Upon acceptance, BJPsych articles may be selected for press release by the author's institution, the RCPsych media team (, or CUP media team ( The press release will be distributed under strict embargo, usually with advance access to the full article. Those registered to receive our press releases understand that the embargo is a strict one, and that no information about the article can be published or broadcast until the embargo has lifted. Journalists can contact the authors for comment or further details before the embargo date.


BJPsych is not responsible for statements made by contributors. Unless so stated, material in this journal does not necessarily reflect the views of the Editor-in-Chief or the Royal College of Psychiatrists. The publishers are not responsible for any error of omission or fact.

  • On the cover
  • Cover picture

    Flora Manson, “Untitled”, 1856.

    © Edinburgh University Library

    Flora Manson was a patient at the Royal Edinburgh Asylum. She is of particular interest because she left examples of her artwork. Work by female patients is much rarer to find than that by males. Flora was admitted on 4th December 1846, when she was 40 years old. She was described as a native of Kintyre, the wife of the local Lighthouse Keeper, and the mother of one child. She had been ‘subject to Hysteria for about nine years' and also displayed ‘slight mental aberration'. She had attempted suicide by taking laudanum about six years previously. After admission, she wanted to leave the Asylum and claimed that her husband, who brought her in, was insane. After some time in the Asylum, doctors felt that the original diagnosis was wrong, and that she actually suffered from ‘Monomania of Suspicion'. She made ‘many complaints' about her physical health. She also said the food was not good and that Asylum staff intended to poison her. At such times, she was said to speak with ‘animosity and vindictiveness'.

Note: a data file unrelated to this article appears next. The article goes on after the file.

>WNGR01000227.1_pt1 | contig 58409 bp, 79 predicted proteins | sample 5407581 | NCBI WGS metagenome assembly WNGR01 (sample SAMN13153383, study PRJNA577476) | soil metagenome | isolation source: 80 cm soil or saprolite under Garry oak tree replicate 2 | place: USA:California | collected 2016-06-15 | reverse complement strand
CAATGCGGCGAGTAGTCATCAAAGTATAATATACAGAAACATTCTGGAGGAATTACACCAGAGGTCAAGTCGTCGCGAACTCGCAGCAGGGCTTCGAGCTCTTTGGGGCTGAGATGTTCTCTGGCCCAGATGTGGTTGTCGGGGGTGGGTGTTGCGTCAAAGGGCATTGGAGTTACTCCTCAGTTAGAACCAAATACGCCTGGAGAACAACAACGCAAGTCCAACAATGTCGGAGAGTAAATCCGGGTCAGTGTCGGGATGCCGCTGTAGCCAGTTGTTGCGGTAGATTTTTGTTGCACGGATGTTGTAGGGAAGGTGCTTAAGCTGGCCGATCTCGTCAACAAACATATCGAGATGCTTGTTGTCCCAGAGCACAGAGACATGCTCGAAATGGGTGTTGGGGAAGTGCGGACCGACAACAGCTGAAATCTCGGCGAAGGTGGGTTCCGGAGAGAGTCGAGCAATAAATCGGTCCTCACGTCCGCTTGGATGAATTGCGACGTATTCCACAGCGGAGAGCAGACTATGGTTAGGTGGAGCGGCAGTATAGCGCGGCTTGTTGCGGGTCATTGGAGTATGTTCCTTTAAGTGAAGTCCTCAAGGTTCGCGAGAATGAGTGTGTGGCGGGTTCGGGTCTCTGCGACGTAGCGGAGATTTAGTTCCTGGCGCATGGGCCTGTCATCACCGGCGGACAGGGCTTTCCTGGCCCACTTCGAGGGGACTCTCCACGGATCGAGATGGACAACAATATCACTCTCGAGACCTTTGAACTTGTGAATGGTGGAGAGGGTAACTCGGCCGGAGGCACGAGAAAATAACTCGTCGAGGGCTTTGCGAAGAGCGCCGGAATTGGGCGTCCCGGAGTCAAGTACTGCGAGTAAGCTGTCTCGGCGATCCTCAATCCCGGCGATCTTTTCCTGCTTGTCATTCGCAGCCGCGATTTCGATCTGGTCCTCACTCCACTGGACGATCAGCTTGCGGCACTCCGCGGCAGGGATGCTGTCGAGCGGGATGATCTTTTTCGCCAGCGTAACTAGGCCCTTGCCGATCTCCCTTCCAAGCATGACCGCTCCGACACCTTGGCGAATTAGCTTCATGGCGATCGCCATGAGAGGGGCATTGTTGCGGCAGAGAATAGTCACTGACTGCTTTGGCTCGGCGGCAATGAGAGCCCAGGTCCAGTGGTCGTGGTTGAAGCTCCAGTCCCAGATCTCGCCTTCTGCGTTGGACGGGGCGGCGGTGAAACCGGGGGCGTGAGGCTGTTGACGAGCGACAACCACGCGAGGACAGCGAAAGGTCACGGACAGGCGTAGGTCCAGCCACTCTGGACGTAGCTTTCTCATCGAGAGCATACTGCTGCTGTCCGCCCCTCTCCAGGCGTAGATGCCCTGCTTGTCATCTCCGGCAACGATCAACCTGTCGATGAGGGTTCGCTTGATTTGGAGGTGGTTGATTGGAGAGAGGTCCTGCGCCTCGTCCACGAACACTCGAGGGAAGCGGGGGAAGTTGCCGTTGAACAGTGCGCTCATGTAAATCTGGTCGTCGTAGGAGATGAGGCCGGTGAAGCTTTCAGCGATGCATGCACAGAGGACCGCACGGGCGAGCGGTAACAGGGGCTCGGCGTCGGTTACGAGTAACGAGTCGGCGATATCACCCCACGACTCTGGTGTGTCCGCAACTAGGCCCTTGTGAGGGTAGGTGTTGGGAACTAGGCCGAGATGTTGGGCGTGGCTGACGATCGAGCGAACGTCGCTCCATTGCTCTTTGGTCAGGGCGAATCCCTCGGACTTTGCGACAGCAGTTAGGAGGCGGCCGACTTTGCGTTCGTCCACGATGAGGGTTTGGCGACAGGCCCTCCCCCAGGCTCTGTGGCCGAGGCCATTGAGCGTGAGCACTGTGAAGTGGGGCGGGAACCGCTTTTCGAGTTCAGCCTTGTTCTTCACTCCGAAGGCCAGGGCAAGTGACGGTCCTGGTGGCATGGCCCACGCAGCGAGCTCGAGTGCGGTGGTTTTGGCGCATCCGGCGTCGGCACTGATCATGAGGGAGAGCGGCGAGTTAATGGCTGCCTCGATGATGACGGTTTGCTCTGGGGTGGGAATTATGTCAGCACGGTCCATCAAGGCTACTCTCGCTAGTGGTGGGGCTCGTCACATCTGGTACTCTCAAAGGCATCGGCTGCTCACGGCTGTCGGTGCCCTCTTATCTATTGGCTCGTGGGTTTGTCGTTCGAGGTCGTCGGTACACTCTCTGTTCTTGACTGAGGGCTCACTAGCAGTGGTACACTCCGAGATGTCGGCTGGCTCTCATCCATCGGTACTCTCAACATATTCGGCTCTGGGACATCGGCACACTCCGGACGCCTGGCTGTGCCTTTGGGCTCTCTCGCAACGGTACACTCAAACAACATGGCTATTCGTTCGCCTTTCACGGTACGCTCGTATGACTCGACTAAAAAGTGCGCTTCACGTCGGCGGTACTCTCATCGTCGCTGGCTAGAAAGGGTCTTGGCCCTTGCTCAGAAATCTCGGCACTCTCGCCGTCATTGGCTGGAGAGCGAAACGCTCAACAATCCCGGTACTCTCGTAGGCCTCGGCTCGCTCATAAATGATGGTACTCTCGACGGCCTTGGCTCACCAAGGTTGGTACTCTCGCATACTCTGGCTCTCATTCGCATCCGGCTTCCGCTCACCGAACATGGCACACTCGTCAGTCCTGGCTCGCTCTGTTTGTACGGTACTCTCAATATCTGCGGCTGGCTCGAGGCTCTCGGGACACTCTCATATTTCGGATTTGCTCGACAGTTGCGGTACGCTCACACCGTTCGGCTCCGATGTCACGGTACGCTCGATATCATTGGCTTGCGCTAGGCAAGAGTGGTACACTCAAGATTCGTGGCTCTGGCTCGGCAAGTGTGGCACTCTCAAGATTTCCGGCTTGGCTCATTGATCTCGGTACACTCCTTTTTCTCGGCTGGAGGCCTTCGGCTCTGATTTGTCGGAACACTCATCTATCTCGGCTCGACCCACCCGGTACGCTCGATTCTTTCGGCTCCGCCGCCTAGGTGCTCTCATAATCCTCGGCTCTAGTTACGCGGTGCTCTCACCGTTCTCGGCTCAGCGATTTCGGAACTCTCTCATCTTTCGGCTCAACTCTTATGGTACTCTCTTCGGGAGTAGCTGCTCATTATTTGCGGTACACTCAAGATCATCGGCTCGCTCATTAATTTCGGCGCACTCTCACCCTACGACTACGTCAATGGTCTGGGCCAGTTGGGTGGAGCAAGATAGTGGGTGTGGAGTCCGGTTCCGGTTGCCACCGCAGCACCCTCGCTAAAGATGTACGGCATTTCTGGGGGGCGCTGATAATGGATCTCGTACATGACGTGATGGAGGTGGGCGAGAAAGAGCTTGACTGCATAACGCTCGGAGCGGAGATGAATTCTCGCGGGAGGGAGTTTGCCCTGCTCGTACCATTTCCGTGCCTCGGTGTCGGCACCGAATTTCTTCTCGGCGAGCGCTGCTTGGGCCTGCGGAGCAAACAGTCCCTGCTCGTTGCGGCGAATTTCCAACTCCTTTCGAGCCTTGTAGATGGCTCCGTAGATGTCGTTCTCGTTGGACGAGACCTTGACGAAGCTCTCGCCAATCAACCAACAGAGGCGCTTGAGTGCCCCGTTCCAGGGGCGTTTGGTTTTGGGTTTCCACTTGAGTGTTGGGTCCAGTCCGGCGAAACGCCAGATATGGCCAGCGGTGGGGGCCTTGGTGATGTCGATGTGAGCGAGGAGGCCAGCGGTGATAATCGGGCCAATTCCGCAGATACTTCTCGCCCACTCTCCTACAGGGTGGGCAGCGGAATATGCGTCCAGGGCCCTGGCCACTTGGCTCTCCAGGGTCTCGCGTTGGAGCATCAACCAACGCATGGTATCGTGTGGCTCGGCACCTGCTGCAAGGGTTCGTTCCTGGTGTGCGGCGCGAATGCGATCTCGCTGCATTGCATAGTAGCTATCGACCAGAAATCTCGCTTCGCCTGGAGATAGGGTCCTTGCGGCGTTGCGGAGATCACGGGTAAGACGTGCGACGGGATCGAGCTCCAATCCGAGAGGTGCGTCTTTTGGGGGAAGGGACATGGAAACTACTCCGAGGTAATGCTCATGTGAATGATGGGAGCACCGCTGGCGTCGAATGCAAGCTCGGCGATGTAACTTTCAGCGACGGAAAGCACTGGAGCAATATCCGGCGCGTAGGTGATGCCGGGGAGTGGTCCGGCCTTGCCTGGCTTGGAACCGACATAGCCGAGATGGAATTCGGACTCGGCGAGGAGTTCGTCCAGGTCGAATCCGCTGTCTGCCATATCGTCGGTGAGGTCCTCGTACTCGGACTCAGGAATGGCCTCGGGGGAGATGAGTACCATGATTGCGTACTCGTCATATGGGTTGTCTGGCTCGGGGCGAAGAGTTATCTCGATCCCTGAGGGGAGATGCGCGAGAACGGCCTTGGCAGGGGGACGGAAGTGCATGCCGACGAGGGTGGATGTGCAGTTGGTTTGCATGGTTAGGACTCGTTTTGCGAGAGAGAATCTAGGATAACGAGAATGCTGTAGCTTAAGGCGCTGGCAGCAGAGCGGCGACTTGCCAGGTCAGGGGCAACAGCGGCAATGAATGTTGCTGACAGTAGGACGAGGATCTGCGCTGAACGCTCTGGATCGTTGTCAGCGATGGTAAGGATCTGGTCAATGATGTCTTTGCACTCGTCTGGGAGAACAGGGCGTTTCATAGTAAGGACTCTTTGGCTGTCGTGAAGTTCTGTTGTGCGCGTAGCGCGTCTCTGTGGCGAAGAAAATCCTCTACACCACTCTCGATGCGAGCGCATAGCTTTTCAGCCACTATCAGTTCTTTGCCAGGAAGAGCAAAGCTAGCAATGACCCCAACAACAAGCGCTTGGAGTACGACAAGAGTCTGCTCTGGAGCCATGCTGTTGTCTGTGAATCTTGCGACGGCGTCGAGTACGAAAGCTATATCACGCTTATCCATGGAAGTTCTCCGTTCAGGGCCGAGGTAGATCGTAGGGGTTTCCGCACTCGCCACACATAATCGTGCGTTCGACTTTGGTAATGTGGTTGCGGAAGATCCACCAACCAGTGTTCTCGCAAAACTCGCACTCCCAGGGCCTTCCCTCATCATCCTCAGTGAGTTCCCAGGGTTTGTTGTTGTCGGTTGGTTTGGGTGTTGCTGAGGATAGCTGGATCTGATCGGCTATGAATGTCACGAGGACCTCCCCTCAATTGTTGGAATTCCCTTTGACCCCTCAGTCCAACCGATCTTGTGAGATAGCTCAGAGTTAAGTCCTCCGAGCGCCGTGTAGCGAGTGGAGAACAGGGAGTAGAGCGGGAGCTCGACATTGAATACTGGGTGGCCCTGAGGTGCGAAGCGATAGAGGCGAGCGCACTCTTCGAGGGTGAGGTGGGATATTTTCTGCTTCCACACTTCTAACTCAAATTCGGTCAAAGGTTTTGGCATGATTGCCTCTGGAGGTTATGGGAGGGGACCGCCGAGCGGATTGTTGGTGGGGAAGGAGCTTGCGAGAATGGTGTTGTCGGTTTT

At other times, Flora was more settled and spent her time ‘in knitting or reading, and taking exercise in the airing grounds'. In 1854 she was described as occupying ‘much of her time in writing what she terms novels which seem to consist of events in her own life illustrated after a fashion with pen and ink sketches'. One production was intended as a gift for her daughter. A late case entry noted that she still retained ‘many delusions all about herself'. She died on 15th March 1871 from pleurisy and pericarditis.

    This picture has the heading, ‘Morningside, December 1856'. Flora shows herself at a spinning wheel, alongside her fellow patient and friend, Isabella McDonald, who is also spinning. Two men on either side are drinking wine. Below there are more pictures of women with spindles, while the bottom section shows Flora and her companions drinking tea.

    Picture credit: LHB7 51 11, p.4. Case notes: LHB7 51 4, 6, 11, 17.

    I am grateful to Dr Louise Williams, Archivist, Lothian Health Services Archive, Centre for Research Collections, Edinburgh University Library for her help and for giving permission to use this image.

    We are always looking for interesting and visually appealing images for the cover of the Journal and would welcome suggestions or pictures, which should be sent to Dr Allan Beveridge, British Journal of Psychiatry, 21 Prescot Street, London, E1 8BB, UK or